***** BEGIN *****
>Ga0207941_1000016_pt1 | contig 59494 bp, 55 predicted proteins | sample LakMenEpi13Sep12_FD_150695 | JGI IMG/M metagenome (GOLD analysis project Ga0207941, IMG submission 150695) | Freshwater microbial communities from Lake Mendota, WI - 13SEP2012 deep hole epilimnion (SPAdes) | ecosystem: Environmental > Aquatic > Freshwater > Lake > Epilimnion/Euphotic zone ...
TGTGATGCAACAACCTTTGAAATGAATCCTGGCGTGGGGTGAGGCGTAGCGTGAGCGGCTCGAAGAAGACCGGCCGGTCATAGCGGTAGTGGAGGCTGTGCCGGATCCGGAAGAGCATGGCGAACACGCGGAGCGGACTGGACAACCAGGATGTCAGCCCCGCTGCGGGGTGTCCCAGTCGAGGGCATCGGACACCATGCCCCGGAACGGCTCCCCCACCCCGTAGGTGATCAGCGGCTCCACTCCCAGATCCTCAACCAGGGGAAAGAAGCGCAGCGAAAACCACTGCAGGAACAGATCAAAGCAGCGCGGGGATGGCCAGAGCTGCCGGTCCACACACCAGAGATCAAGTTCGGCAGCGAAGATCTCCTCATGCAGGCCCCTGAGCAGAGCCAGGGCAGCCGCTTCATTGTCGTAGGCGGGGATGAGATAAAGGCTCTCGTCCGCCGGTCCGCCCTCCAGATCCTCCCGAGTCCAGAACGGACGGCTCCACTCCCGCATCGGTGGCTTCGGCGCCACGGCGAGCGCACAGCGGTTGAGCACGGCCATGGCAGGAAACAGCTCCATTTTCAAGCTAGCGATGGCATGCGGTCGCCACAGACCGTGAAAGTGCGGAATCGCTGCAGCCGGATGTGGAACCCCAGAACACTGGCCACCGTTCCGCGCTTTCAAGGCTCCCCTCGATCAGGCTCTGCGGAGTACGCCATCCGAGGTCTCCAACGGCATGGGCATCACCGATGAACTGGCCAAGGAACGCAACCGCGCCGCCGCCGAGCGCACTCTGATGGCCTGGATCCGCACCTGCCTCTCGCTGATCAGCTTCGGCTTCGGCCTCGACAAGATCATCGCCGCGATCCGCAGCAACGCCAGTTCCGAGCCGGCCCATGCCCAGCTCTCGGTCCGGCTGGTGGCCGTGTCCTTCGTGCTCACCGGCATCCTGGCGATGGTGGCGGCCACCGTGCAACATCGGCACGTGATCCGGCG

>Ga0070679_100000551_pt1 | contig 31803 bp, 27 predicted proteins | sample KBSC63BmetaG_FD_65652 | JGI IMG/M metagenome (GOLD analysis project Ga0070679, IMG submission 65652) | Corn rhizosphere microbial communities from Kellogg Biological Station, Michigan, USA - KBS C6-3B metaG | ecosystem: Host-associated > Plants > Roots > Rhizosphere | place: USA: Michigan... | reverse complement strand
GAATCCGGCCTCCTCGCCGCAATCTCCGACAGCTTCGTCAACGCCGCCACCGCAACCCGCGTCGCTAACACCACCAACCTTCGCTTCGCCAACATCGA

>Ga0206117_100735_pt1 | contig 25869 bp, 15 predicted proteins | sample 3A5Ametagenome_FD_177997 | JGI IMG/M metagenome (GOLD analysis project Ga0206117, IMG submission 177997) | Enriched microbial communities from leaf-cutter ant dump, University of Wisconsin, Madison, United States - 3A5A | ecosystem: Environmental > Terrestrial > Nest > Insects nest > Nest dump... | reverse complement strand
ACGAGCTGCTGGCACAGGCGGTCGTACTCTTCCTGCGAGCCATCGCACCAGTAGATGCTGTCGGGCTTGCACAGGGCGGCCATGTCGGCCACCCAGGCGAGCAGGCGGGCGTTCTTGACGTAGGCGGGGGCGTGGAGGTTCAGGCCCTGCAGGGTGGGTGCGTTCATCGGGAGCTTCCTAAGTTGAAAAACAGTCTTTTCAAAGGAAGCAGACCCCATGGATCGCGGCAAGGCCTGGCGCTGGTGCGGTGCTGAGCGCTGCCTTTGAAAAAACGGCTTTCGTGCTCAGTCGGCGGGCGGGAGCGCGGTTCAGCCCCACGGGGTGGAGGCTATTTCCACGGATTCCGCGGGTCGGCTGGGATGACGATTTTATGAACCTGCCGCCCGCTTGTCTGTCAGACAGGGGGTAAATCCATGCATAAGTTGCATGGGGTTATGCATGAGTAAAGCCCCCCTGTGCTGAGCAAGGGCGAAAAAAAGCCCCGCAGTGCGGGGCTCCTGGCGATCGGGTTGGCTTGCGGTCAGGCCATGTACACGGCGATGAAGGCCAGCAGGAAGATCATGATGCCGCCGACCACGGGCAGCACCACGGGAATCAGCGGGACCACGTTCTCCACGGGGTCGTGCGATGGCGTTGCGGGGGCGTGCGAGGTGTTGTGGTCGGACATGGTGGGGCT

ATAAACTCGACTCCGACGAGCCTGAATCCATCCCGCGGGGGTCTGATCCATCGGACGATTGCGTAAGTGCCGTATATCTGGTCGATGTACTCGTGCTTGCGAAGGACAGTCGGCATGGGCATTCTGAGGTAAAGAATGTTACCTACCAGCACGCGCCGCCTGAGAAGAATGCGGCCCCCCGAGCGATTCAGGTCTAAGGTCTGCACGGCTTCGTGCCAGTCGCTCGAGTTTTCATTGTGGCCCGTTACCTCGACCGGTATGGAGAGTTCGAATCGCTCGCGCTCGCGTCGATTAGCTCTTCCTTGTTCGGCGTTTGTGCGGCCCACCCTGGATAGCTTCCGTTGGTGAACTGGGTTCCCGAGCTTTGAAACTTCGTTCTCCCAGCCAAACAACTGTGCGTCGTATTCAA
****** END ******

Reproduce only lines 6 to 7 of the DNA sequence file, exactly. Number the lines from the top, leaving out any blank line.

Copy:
ACGAGCTGCTGGCACAGGCGGTCGTACTCTTCCTGCGAGCCATCGCACCAGTAGATGCTGTCGGGCTTGCACAGGGCGGCCATGTCGGCCACCCAGGCGAGCAGGCGGGCGTTCTTGACGTAGGCGGGGGCGTGGAGGTTCAGGCCCTGCAGGGTGGGTGCGTTCATCGGGAGCTTCCTAAGTTGAAAAACAGTCTTTTCAAAGGAAGCAGACCCCATGGATCGCGGCAAGGCCTGGCGCTGGTGCGGTGCTGAGCGCTGCCTTTGAAAAAACGGCTTTCGTGCTCAGTCGGCGGGCGGGAGCGCGGTTCAGCCCCACGGGGTGGAGGCTATTTCCACGGATTCCGCGGGTCGGCTGGGATGACGATTTTATGAACCTGCCGCCCGCTTGTCTGTCAGACAGGGGGTAAATCCATGCATAAGTTGCATGGGGTTATGCATGAGTAAAGCCCCCCTGTGCTGAGCAAGGGCGAAAAAAAGCCCCGCAGTGCGGGGCTCCTGGCGATCGGGTTGGCTTGCGGTCAGGCCATGTACACGGCGATGAAGGCCAGCAGGAAGATCATGATGCCGCCGACCACGGGCAGCACCACGGGAATCAGCGGGACCACGTTCTCCACGGGGTCGTGCGATGGCGTTGCGGGGGCGTGCGAGGTGTTGTGGTCGGACATGGTGGGGCT

ATAAACTCGACTCCGACGAGCCTGAATCCATCCCGCGGGGGTCTGATCCATCGGACGATTGCGTAAGTGCCGTATATCTGGTCGATGTACTCGTGCTTGCGAAGGACAGTCGGCATGGGCATTCTGAGGTAAAGAATGTTACCTACCAGCACGCGCCGCCTGAGAAGAATGCGGCCCCCCGAGCGATTCAGGTCTAAGGTCTGCACGGCTTCGTGCCAGTCGCTCGAGTTTTCATTGTGGCCCGTTACCTCGACCGGTATGGAGAGTTCGAATCGCTCGCGCTCGCGTCGATTAGCTCTTCCTTGTTCGGCGTTTGTGCGGCCCACCCTGGATAGCTTCCGTTGGTGAACTGGGTTCCCGAGCTTTGAAACTTCGTTCTCCCAGCCAAACAACTGTGCGTCGTATTCAA